The Poisson distribution as an approximation of the

binomial distribution

Introduction

When I was reading up on radioactive decay,

I found out that the probability of decay could be expressed in terms of a

discrete probability distribution. I had to look it up further because I had

just recently learned about probability distributions in math. What I found out

was intriguing; the number of atoms decaying in a specific interval of time is

actually a discrete variable. It also adheres to Poisson’s postulates, talked

about later, so it can be expressed in terms of Poisson distribution.

However, when what I noticed was that that

some research papers and online resources would use Poisson distribution, and

some would use the binomial distribution. This intrigued me because if one

could be used over another, then that means the two should be synonymous in

nature. This goes against my previous knowledge on the two because I thought that

since they both have different formulas, they should be two very different

concepts.

After consultation with my physics teacher,

I was told that probability distributions would come up in higher education

engineering courses. Being an aspiring engineer, I had to explore the differences

between binomial and Poisson distribution and understand why they can be used

side by side.

Poisson

distribution

The Poisson distribution was first

introduced in the 18th century by mathematician Siméon Denis Poisson

as a way to research on the number of wrong court decisions over a period of

time. In a more general sense, this distribution tells us the probability of the sum of successful independent Bernoulli trials

given a fixed interval of time. A Bernoulli trial is a statistical

experiment where there are only two possible outcomes, either success or

failure. Graphically, it provides a discrete probability distribution function

where each point in the y-axis gives the numerical probability of a discrete random

variable X. It is typically denoted

as:

Discrete

probability

The Poisson distribution works with

discrete variables, so it is worth discussing what it is first. Discrete variables:

·

Have a finite set of data

·

Are obtained by counting (and

is countable)

·

Are non-mutually exclusive

·

Have a complete range of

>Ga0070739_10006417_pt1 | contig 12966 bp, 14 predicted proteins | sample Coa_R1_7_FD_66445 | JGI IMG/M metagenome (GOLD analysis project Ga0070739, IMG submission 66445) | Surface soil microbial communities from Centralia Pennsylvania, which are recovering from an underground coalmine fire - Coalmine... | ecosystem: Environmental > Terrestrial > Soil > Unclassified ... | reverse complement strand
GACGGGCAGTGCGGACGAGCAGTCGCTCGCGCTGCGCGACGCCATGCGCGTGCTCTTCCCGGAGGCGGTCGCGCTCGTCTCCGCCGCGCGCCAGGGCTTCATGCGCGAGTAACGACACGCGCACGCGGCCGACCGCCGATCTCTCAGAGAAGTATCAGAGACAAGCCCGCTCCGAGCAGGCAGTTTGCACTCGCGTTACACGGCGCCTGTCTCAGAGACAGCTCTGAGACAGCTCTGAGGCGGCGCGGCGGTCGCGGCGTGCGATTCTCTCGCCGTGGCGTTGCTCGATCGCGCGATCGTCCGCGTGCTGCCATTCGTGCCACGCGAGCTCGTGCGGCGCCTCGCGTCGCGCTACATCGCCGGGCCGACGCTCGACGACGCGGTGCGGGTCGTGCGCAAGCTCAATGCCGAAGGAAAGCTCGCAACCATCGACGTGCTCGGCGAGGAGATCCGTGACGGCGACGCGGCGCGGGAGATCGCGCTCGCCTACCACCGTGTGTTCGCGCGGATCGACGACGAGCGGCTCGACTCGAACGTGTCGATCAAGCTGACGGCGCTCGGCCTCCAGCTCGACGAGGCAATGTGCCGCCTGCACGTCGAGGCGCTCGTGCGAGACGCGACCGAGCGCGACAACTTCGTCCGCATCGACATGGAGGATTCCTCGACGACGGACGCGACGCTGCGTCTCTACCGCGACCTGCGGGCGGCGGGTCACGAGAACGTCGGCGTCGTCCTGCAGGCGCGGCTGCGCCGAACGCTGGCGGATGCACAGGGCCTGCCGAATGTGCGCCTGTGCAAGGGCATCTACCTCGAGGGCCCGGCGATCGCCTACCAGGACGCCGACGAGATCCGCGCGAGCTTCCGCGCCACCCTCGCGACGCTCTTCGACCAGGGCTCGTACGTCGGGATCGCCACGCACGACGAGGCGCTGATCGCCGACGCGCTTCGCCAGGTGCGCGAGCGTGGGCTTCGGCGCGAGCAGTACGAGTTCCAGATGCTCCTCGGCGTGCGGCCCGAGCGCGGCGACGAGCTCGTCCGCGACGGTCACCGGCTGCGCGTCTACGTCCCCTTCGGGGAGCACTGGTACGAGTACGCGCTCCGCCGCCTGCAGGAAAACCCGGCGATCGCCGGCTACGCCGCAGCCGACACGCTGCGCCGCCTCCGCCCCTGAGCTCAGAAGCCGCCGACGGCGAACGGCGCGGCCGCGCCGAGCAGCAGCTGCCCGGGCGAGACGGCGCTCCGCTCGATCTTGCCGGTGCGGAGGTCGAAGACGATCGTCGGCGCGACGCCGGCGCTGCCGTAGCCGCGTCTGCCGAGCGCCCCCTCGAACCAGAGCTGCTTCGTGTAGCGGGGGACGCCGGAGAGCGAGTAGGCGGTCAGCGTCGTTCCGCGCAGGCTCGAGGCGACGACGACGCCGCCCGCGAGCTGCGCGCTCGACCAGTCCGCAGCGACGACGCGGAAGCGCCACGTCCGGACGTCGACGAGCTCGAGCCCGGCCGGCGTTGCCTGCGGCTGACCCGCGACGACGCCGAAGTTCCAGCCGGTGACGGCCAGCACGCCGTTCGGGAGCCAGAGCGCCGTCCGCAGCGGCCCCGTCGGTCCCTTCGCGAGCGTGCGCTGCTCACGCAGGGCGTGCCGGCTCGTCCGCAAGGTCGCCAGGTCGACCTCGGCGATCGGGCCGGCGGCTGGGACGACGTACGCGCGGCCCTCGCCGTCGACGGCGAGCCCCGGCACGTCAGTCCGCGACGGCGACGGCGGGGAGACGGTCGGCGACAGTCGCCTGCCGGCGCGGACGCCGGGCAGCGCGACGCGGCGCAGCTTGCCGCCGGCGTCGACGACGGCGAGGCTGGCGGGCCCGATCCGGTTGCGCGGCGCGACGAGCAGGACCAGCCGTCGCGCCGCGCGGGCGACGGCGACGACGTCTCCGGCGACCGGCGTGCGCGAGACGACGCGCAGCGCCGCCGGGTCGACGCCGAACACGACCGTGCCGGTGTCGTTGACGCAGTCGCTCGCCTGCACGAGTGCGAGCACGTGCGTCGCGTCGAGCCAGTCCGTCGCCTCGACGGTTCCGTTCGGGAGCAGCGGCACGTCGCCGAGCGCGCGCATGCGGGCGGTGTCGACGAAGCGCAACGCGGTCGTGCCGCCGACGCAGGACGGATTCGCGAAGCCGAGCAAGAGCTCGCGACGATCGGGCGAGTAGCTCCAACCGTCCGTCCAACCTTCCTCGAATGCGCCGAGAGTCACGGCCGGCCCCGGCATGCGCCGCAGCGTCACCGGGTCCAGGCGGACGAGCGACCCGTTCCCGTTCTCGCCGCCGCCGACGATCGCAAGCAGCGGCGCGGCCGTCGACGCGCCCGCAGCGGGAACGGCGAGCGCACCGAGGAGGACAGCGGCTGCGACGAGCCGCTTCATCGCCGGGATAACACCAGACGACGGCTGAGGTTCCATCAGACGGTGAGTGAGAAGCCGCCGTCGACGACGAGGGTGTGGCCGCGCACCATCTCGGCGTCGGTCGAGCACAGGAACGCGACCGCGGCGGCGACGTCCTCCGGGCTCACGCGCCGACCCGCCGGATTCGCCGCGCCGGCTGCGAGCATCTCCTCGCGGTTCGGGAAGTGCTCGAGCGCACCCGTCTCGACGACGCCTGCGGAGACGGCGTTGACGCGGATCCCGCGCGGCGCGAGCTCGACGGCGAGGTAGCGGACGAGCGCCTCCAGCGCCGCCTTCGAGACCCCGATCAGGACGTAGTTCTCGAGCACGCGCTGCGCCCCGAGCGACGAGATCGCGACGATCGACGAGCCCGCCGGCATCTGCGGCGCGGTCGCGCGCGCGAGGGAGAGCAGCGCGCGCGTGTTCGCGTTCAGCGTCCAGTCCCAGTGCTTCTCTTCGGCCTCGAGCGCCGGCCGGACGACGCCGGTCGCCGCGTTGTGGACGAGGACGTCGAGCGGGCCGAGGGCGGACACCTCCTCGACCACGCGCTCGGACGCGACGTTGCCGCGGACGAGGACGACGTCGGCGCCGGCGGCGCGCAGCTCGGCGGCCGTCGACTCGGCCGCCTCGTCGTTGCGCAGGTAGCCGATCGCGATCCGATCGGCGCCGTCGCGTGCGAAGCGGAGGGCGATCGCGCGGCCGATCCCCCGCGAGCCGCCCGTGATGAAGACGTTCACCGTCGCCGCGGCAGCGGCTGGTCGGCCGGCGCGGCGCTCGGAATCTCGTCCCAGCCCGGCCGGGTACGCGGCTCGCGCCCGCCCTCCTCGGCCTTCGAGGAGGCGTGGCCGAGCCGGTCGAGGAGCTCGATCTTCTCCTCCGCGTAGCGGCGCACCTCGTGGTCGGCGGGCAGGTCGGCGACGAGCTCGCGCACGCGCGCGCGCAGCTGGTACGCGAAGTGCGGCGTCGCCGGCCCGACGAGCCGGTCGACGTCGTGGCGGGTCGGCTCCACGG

numbers

·

Are represented by distinct,

isolated points in a graph

One of the simplest statistical examples of

the discrete variable is the probability of getting number of heads when a coin

is tossed times. Suppose we have a fair

coin, the probability of getting number of heads when the coin

is tossed 2 times is:

Explanation

Probability

(fraction)

Probability

(decimal)

0

TT

0.25

1

HT,

TH

0.50

2

HH

0.25

Because of the nature of the discrete

variable, its probability distribution can often just be expressed in a tabular

form.

Poisson’s

postulates

There are several assumptions to be made

when using the Poisson distribution. When these assumptions are met, then the

Poisson discrete probability distribution can be used.

1.

The probability of success is

the same throughout the whole experiment

2.

The probabilities are

independent of one another

3.

The probability of a success

happening over a small time period is essentially the value of that time period

4.

The probability of more than

one success in a small time period is essentially 0

5.

The rate of success is only

dependent on the length of the interval of time

6.

The experiment at hand is a

part of a Bernoulli trial

One thing worth adding when comparing the

probabilities of a random variable in real life and in calculations is that if

there is a large discrepancy between the two sets of data, there must be an external

factor coming into play when the statistical experiment was done.

Poisson

distribution as a derivation from binomial distribution

The binomial

distribution has a more specific definition, which is the probability of having successful outcomes out of Bernoulli trials. For the probability that

a discrete random variable happens times, it is denoted as:

,

What I found out after my exploration

amazed me; the Poisson distribution is actually just a derivation from the

binomial theorem for when and . It is a mathematical limit of the binomial distribution. The